Bart Davenport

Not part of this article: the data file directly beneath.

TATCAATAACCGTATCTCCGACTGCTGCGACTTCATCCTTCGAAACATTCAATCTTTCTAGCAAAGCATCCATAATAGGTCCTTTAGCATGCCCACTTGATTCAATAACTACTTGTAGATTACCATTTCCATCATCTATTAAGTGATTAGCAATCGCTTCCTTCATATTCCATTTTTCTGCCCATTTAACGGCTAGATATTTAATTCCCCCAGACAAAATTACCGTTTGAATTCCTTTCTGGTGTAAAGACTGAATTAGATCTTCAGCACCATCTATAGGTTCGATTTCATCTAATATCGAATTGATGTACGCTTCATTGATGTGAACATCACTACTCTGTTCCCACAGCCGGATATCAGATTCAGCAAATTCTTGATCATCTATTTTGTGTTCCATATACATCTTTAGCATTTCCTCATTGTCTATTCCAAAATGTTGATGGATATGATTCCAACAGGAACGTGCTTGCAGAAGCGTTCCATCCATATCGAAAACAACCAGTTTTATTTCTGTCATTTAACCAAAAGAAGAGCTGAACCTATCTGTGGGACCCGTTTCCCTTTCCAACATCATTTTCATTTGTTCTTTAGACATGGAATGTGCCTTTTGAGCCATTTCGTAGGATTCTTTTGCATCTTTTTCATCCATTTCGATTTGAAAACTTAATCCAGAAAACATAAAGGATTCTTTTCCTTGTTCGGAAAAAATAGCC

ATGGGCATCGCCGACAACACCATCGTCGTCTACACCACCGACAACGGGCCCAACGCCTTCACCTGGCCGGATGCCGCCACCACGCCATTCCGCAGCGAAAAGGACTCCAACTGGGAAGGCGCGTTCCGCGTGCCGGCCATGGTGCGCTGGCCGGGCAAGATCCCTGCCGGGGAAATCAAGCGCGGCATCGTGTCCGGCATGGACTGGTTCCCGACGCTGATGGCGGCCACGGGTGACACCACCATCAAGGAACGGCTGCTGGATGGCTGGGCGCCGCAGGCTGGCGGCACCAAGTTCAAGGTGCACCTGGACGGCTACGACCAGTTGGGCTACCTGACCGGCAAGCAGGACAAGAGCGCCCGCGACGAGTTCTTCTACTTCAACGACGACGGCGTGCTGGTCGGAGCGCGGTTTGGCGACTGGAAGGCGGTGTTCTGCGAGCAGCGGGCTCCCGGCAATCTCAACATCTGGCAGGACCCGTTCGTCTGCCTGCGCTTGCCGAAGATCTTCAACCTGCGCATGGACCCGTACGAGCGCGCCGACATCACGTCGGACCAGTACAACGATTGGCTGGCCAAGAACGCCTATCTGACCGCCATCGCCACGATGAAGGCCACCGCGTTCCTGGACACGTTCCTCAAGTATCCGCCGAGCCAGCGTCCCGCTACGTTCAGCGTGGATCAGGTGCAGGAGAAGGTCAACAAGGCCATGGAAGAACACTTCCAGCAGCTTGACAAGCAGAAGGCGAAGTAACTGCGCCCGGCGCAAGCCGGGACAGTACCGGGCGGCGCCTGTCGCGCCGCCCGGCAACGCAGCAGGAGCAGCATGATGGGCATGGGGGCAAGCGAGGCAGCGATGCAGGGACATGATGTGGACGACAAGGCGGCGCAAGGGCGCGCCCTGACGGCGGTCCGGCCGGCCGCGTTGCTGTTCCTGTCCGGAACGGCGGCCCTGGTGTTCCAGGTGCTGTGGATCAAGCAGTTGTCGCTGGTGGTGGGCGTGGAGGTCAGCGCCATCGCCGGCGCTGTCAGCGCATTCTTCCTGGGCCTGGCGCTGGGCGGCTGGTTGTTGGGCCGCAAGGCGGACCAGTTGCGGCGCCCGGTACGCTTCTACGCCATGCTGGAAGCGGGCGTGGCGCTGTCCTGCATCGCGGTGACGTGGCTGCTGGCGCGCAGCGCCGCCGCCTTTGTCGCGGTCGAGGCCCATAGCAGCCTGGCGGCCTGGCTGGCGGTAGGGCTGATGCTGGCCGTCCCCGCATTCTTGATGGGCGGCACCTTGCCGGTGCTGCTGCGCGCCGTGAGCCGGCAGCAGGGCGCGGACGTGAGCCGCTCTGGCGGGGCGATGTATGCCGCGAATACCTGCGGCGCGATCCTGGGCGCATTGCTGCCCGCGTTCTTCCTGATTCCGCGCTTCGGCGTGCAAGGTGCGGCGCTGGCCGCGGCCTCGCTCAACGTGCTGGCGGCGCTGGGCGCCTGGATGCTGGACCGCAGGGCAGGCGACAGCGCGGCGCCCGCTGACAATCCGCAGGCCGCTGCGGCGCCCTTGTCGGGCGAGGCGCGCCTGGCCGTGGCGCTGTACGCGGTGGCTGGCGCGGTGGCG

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Coming off of his stint with the electronic dance-pop band Honeycut, you might have figured Bart Davenport to weave some electronics into his soft-rocking sound on his fourth album Palaces. You'd be wrong though. The same basic template of acoustic guitars and restrained instrumentation makes up the bulk of his sound. The mellow influence of '70s groups like Bread and America still casts a long shadow and he still sings the same kind of intimate lyrics with the same heartbreaking tenderness. What Davenport adds this time is a soul influence to go with the classic rock and soft rock. Not the kind of Ronson-retro sound that threatened to take over the late 2000s, instead he looks to the lush '70s soul of groups like the Stylistics with their layered harmonies, gentle horns, and tinkling glockenspiels. Check the beginning of the entrancing "A Young One" if you doubt it. It truly comes off as mash-up of Bread and the Stylistics, and ends up sounding way better than you might expect. Amazing, even. The rest of the album doesn't quite reach this level of greatness but there are plenty of solid songs, and unlike his last album, he takes great care with the arrangements at all times. Whether it's the fat Hammond organ that makes several appearances (most notably on the Deep Purple-esque rocker "Born to Suffer"), the drifting background vocals of Willow Willow on "Lil' Bunny," or the pedal steel that adds some country melancholy to the soul ballad "Freeway Flowers," Davenport and his band always sound great and often cheerfully weird. It's not as strong an album as Game Preserve, but it's a welcome mini-comeback for Davenport and a recommended listen for folks who like their classic sounds with a real live heart and soul.

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